* Mike Oldfield, musician.

* Brad Paisley, country singer. When a fan won a contest to spend the day with him in Las Vegas, one location Paisley took the fan was the Las Vegas Hilton's Star Trek: The Experience. As seen in a TV show documenting this contest, Brad proudly sat in the exhibit's captain's chair on the bridge of Enterprise-D. William Shatner, who played Captain Kirk, has appeared in several of Paisley's music videos, including 2007's "On-Line"; this song includes the line "I'm a Sci-Fi fanatic" and, in the video, Jason Alexander (playing the title character) is seen wearing Vulcan Ears and a "Beam Me Up" T-shirt while chatting on-line. Paisley also wrote and performed vocals for "Real", the closing song from Shatner's 2004 album Has Been.

* Randy Pausch, late Carnegie Mellon professor who gave the Last Lecture has a cameo in the 2009 Star Trek film.

* Colin Powell, United States Secretary of State from 2001-2005, visited The Next Generation set.

* Ronald Reagan visited the set of The Next Generation in 1991 during filming of "Redemption". He remarked "I like them [the Klingons]. They remind me of Congress."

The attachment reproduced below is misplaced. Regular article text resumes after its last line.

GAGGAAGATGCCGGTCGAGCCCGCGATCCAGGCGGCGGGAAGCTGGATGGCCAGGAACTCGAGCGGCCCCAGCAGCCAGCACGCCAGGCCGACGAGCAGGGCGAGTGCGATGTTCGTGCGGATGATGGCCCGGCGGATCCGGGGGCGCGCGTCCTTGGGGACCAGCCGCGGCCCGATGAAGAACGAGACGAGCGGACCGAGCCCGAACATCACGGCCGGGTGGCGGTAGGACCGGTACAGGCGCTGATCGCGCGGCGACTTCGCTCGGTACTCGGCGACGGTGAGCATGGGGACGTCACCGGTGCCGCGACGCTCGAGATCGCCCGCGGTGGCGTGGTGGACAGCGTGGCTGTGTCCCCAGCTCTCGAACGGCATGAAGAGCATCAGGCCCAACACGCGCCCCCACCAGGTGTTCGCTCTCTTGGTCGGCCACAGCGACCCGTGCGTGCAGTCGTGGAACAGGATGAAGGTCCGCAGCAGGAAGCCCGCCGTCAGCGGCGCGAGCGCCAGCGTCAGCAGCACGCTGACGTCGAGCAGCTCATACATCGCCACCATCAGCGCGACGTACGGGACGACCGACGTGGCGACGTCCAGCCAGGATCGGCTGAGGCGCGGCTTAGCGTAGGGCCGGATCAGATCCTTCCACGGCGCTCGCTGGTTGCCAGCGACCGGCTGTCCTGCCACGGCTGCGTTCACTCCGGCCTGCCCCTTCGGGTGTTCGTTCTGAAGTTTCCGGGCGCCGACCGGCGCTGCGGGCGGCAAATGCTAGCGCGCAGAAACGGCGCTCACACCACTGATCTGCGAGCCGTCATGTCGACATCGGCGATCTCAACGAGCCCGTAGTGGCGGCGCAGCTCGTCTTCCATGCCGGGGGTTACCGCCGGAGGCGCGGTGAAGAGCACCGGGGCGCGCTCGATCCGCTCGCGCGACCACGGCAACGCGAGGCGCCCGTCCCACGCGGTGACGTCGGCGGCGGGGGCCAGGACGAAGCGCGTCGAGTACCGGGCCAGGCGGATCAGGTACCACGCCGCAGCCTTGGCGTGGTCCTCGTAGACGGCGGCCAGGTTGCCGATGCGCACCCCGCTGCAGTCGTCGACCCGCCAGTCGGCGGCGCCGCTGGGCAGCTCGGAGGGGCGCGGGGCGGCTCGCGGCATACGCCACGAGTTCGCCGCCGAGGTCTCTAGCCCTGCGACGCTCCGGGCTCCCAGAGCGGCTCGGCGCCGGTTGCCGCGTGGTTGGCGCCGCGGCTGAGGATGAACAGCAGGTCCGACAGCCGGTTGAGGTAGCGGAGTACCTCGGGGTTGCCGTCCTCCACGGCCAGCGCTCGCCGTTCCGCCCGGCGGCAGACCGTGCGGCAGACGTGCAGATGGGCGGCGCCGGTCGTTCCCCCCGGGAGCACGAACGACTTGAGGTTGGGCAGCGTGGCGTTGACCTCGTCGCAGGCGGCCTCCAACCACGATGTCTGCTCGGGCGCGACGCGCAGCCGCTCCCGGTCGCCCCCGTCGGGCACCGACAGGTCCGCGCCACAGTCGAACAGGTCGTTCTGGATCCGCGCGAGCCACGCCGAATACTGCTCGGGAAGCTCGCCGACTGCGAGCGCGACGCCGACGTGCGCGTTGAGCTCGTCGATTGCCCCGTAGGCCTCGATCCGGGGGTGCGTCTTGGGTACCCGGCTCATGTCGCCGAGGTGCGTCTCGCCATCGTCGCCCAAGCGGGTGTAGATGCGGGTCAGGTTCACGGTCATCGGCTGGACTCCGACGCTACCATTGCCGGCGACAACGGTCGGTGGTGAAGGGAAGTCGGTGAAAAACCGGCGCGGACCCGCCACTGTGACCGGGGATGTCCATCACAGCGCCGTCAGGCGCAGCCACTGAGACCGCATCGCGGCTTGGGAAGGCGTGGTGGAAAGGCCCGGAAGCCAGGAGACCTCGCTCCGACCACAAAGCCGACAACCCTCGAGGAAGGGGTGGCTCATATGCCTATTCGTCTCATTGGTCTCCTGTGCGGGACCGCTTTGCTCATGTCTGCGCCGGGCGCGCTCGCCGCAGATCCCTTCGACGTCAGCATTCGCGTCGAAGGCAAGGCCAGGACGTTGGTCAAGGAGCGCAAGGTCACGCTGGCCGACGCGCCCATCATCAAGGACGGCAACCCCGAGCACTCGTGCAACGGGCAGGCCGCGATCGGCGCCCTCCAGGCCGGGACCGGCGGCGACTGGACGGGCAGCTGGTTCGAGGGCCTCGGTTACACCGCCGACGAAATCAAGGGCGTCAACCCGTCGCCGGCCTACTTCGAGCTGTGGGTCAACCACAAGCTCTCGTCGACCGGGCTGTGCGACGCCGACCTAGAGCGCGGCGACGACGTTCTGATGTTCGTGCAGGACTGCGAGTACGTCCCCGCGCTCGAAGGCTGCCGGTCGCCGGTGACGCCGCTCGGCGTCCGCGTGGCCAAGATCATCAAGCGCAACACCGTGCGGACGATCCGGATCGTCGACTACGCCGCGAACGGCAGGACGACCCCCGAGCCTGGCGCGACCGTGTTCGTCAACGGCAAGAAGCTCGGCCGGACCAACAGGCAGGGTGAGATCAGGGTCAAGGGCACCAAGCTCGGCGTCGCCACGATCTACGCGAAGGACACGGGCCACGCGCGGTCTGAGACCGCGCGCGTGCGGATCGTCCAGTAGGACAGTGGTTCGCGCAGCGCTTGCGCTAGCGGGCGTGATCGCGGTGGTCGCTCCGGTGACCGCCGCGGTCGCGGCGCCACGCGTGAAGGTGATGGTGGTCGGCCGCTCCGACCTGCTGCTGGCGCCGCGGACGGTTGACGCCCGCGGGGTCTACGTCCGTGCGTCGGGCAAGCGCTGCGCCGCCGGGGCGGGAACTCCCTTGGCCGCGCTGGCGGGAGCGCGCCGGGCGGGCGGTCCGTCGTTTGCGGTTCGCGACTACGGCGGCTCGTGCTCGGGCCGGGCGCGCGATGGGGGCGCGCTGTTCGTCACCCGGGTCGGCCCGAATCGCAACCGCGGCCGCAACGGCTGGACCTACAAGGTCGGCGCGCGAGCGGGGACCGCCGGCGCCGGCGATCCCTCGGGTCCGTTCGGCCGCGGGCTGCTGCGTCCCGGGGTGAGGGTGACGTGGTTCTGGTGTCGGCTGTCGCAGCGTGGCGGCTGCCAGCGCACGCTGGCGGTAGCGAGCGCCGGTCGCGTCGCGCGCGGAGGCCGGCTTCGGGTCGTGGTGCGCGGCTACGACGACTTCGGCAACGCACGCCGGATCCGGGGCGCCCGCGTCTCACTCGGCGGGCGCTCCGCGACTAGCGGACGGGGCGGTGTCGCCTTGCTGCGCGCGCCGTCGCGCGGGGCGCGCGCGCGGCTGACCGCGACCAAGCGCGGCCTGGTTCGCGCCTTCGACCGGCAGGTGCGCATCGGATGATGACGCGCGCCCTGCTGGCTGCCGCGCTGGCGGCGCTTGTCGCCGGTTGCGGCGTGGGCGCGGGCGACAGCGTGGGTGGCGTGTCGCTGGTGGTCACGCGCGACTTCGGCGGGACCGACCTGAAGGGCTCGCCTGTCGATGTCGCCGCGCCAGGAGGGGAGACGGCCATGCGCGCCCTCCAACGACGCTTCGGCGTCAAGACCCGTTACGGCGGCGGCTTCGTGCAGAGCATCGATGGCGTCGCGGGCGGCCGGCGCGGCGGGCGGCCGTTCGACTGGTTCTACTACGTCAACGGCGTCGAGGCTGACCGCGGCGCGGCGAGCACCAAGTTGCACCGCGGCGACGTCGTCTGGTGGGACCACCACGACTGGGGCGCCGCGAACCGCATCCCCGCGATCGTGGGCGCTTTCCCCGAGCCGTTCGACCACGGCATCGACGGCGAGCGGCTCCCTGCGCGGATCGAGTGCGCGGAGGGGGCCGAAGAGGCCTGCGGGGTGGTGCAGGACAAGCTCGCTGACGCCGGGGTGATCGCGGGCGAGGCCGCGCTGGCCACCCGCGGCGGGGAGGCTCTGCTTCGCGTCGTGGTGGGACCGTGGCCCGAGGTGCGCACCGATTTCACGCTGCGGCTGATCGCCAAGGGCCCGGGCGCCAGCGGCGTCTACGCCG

* Arnold Schwarzenegger, Governor of California and actor.

* Ayrton Senna, Formula One racing driver, stated in an interview with Autosport that he enjoyed the Original Series.

* Frank Sinatra "never missed" The Next Generation.[18] Brent Spiner, the actor who played Data on the series, returned the favor by recording a tribute album called Ol' Yellow Eyes Is Back.

* Bryan Singer, director of The Usual Suspects, the first two X-Men films and Superman Returns. Singer had a brief cameo as a bridge officer in Star Trek Nemesis.

* Christian Slater, who had a cameo as an officer on the USS Excelsior in Star Trek VI: The Undiscovered Country.

* Mira Sorvino, Academy award-winning actress, stated on the Conan O'Brien show that she was a big fan of The Original Series.